Standing among the rows of different cat foods in the pet store can be intimidating. We all want to be good pet owners and choose the very best one for our feline friends, but what about the food options beyond the cat food bag?
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Keep reading to find out which foods are safe, so you know what kitty can and cannot eat the next time she creeps up and tries to stick a paw in your food bowl. Here are common human foods that are perfectly safe (and healthy) for your cat to snack on. Spoiler: lasagna did not make the cut. Sorry, Garfield.
You can put this one on your yes list. Your cat can certainly benefit from the apple's dietary fiber and valuable phytonutrients, which help to regulate blood sugar. Just stay away from applesauce since it usually contains added sugar that your cat doesn't need.
The extra dose of potassium and fiber found in bananas can only benefit your kitty, so don't be afraid to share. Just don't let your cat go bananas over his new favorite treat since extra snacks should only account for about 10 percent (or less) of your cat's daily intake.
Packed with vitamins A and C, blueberries can already be found in the ingredients list of some commercial cat foods. They're also said to help your cats night vision. If your cat is super picky and doesn't take to fresh blueberries, try freezing a few and offering them as a cold treat on a warm day.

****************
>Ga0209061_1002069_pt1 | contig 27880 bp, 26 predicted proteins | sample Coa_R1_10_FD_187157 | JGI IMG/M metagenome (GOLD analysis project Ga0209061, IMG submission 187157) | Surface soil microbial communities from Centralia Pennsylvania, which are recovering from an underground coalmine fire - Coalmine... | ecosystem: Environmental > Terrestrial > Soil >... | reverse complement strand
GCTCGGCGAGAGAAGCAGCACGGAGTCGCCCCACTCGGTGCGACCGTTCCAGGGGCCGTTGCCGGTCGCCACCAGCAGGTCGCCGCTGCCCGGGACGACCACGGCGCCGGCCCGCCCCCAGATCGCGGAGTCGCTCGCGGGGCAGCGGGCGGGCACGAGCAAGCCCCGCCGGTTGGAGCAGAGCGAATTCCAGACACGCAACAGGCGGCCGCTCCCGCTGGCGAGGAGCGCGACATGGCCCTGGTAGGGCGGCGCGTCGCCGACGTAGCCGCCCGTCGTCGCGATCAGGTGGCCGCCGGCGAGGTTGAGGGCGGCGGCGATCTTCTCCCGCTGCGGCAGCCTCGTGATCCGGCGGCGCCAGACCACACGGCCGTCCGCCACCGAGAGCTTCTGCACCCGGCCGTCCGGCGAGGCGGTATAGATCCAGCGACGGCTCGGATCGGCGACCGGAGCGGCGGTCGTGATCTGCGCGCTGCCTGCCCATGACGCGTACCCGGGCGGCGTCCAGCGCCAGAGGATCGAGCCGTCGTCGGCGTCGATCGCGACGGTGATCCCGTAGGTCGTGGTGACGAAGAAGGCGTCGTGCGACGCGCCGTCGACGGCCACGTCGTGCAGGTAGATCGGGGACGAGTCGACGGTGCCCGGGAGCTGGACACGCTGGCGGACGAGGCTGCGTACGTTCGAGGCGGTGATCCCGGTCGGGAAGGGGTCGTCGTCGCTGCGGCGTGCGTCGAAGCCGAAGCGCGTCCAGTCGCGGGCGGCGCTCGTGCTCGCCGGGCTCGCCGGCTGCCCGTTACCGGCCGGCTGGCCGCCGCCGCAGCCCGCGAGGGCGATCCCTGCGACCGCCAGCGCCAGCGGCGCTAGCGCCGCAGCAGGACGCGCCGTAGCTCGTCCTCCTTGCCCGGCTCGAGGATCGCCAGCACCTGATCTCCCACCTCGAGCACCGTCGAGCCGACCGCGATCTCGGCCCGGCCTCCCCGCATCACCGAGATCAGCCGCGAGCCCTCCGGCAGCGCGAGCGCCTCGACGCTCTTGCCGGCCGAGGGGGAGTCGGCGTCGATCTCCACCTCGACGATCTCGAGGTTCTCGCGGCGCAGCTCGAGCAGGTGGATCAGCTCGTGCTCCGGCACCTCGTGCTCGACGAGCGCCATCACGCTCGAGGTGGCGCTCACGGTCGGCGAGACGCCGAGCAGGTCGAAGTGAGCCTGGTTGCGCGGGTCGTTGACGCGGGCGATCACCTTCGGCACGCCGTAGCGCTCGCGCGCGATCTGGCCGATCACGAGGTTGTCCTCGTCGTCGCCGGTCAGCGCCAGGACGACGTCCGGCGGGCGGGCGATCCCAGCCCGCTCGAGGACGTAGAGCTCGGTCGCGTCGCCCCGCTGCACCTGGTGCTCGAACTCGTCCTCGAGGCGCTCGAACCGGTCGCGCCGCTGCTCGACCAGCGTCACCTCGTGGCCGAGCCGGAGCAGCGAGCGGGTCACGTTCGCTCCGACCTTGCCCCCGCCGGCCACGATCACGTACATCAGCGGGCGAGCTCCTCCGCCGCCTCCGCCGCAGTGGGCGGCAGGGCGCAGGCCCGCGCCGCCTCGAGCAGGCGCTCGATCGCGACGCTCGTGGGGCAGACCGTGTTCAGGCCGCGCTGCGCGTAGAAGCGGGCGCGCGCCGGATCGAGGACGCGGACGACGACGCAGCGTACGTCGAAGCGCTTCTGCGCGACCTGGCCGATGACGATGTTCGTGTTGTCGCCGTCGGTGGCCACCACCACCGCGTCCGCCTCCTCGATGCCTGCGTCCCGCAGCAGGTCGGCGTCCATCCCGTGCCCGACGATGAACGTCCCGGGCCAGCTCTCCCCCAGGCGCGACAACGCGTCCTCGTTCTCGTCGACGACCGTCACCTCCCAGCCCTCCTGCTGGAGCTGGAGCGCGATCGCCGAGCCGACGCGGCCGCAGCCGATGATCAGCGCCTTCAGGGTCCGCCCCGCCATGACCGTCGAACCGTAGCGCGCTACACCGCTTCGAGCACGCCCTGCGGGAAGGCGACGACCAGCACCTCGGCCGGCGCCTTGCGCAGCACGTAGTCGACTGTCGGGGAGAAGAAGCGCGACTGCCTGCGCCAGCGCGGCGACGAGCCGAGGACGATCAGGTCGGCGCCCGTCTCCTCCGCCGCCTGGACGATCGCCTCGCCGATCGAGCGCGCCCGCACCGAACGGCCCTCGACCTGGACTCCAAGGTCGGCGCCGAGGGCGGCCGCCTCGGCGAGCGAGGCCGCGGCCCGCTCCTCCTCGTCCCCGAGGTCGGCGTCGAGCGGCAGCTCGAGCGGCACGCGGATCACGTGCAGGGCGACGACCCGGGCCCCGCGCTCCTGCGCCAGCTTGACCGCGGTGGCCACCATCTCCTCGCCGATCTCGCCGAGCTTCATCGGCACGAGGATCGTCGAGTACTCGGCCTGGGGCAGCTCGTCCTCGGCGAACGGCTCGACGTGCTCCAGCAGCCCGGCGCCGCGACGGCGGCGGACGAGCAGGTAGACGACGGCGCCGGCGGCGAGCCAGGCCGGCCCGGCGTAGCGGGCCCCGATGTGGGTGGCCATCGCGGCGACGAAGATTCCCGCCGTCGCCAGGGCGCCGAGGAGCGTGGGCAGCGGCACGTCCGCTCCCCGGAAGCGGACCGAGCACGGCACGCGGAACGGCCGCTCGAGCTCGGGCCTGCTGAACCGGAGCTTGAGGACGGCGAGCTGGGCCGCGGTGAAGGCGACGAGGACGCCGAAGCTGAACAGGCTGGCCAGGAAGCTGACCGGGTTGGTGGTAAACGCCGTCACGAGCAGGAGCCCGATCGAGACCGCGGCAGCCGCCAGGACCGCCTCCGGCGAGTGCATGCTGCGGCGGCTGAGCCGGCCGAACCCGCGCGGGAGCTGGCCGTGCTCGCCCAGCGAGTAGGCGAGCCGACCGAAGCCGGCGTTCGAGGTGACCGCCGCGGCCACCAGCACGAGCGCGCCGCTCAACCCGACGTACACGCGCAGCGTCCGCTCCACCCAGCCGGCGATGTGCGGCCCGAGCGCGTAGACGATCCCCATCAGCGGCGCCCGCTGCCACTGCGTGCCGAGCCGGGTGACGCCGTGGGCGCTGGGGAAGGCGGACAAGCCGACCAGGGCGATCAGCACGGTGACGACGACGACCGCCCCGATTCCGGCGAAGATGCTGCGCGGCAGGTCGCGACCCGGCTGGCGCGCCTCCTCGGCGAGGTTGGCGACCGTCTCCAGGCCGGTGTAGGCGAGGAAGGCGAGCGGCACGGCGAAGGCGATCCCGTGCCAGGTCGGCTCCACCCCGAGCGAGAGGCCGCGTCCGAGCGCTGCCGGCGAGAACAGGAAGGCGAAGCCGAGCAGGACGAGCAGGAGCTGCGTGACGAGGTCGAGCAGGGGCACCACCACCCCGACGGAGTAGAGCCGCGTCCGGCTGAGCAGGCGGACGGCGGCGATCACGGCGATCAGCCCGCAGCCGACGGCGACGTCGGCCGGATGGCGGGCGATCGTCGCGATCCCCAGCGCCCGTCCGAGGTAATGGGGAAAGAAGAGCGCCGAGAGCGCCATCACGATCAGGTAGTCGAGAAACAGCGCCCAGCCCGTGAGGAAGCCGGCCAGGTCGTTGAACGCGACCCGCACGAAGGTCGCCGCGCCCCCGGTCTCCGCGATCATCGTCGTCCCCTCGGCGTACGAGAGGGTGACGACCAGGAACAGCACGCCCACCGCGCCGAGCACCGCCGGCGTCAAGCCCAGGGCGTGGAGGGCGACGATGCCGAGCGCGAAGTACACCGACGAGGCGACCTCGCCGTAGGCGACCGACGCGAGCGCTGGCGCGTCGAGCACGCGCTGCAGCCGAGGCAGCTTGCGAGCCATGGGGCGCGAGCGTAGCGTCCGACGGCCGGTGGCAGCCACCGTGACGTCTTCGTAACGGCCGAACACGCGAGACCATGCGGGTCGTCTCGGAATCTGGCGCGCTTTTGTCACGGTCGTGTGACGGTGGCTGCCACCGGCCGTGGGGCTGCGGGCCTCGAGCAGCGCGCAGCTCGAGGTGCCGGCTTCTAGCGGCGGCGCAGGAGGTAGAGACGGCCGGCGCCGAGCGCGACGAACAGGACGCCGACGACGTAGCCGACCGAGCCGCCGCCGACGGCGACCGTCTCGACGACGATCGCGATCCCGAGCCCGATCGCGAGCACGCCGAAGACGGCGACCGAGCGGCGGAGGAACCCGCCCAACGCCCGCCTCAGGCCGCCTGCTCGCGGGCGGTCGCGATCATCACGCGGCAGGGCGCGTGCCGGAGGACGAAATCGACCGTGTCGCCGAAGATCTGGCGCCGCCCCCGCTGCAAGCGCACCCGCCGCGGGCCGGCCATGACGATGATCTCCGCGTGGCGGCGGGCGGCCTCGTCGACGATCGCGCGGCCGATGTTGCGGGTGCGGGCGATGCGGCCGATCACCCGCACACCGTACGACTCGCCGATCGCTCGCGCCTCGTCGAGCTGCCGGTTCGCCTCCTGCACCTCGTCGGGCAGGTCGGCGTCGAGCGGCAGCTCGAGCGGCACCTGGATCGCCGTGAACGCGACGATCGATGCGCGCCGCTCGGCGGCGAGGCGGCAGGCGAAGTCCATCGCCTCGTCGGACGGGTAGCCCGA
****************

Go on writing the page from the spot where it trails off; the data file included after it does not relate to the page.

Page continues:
Give your kitty a small serving of steamed broccoli to help with any pesky digestive issues. It may also help curb her craving for greens and prevent her from snacking on your precious house plants.
If your cat looks interested in your juicy slice of cantaloupe, let him take a nibble. His skin and eyes will thank you for your generosity since the melon is loaded with beta-carotene and antioxidants.
Canned Baby Food
A spoonful of baby food helps the medicine go down .... no, really. It does. Baby food is a great way to trick your cat into taking his medicine. You'll likely have the best luck with a meat-based pureed baby food — the grosser, the better in this case.
Is your cat always scoping out the cheese situation at your house? Then let him at it! Dr. Tina Wismer, medical director at the ASPCA, recommends sticking with a hard cheese, like cheddar, Swiss or Gouda, since they're all high in calcium and protein.
Does your cat seem to alway have a urinary tract infection? Do the same thing as humans do and incorporate cranberries into her diet. Besides keeping urinary health in check, blueberries pack a high dose of Vitamin C, fiber, and manganese.
Set out an extra plate for your friendly feline next time you whip up a batch of cheesy scrambled eggs. They're as healthy for your cat as they are for you, thanks to their high protein content. According to Animal Planet, many books that promote natural cat diets actually strongly encourage owners to give their cats eggs.
Your cat probably comes running anytime you crack open a can of tuna fish. It's okay to share a few bites, just don't let him have too much because the high levels of polyunsaturated fatty acids can deplete a cat's supply of vitamin E. Oh, and keep your sushi to yourself. Your kitty should only ingest cooked fish.